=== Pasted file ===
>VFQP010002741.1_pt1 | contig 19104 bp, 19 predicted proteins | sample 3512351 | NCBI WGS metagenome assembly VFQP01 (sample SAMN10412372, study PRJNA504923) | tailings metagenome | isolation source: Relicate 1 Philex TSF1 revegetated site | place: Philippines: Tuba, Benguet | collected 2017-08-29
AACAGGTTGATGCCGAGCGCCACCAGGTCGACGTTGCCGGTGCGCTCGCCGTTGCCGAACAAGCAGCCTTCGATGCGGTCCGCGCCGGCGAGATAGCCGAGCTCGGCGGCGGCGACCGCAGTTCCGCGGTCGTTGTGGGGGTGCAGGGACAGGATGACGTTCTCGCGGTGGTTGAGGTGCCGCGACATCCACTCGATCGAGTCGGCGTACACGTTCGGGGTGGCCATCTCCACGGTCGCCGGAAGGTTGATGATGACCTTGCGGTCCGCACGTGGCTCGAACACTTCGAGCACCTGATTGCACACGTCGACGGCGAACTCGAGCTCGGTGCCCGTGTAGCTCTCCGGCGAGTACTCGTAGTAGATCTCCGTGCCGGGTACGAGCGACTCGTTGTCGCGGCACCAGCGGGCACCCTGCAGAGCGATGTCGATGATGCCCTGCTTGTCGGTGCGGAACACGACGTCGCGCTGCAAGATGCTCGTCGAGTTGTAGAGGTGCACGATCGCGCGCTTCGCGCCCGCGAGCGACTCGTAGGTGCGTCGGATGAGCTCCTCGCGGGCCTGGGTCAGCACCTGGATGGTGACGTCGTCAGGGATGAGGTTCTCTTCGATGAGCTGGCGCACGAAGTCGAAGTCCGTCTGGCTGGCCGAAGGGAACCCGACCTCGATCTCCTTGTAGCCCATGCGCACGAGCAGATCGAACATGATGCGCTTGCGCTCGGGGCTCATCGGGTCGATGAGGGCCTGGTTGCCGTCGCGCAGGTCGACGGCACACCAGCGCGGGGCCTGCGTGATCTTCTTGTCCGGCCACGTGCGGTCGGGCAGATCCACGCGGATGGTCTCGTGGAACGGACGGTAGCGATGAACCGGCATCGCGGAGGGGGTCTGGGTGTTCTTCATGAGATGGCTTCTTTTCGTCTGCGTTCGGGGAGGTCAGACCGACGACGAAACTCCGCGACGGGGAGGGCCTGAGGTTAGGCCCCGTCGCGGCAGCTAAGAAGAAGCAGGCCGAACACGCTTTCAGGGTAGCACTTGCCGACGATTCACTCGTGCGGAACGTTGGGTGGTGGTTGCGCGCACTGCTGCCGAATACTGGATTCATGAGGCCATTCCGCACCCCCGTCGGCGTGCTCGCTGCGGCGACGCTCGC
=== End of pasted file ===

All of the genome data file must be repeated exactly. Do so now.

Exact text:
>VFQP010002741.1_pt1 | contig 19104 bp, 19 predicted proteins | sample 3512351 | NCBI WGS metagenome assembly VFQP01 (sample SAMN10412372, study PRJNA504923) | tailings metagenome | isolation source: Relicate 1 Philex TSF1 revegetated site | place: Philippines: Tuba, Benguet | collected 2017-08-29
AACAGGTTGATGCCGAGCGCCACCAGGTCGACGTTGCCGGTGCGCTCGCCGTTGCCGAACAAGCAGCCTTCGATGCGGTCCGCGCCGGCGAGATAGCCGAGCTCGGCGGCGGCGACCGCAGTTCCGCGGTCGTTGTGGGGGTGCAGGGACAGGATGACGTTCTCGCGGTGGTTGAGGTGCCGCGACATCCACTCGATCGAGTCGGCGTACACGTTCGGGGTGGCCATCTCCACGGTCGCCGGAAGGTTGATGATGACCTTGCGGTCCGCACGTGGCTCGAACACTTCGAGCACCTGATTGCACACGTCGACGGCGAACTCGAGCTCGGTGCCCGTGTAGCTCTCCGGCGAGTACTCGTAGTAGATCTCCGTGCCGGGTACGAGCGACTCGTTGTCGCGGCACCAGCGGGCACCCTGCAGAGCGATGTCGATGATGCCCTGCTTGTCGGTGCGGAACACGACGTCGCGCTGCAAGATGCTCGTCGAGTTGTAGAGGTGCACGATCGCGCGCTTCGCGCCCGCGAGCGACTCGTAGGTGCGTCGGATGAGCTCCTCGCGGGCCTGGGTCAGCACCTGGATGGTGACGTCGTCAGGGATGAGGTTCTCTTCGATGAGCTGGCGCACGAAGTCGAAGTCCGTCTGGCTGGCCGAAGGGAACCCGACCTCGATCTCCTTGTAGCCCATGCGCACGAGCAGATCGAACATGATGCGCTTGCGCTCGGGGCTCATCGGGTCGATGAGGGCCTGGTTGCCGTCGCGCAGGTCGACGGCACACCAGCGCGGGGCCTGCGTGATCTTCTTGTCCGGCCACGTGCGGTCGGGCAGATCCACGCGGATGGTCTCGTGGAACGGACGGTAGCGATGAACCGGCATCGCGGAGGGGGTCTGGGTGTTCTTCATGAGATGGCTTCTTTTCGTCTGCGTTCGGGGAGGTCAGACCGACGACGAAACTCCGCGACGGGGAGGGCCTGAGGTTAGGCCCCGTCGCGGCAGCTAAGAAGAAGCAGGCCGAACACGCTTTCAGGGTAGCACTTGCCGACGATTCACTCGTGCGGAACGTTGGGTGGTGGTTGCGCGCACTGCTGCCGAATACTGGATTCATGAGGCCATTCCGCACCCCCGTCGGCGTGCTCGCTGCGGCGACGCTCGC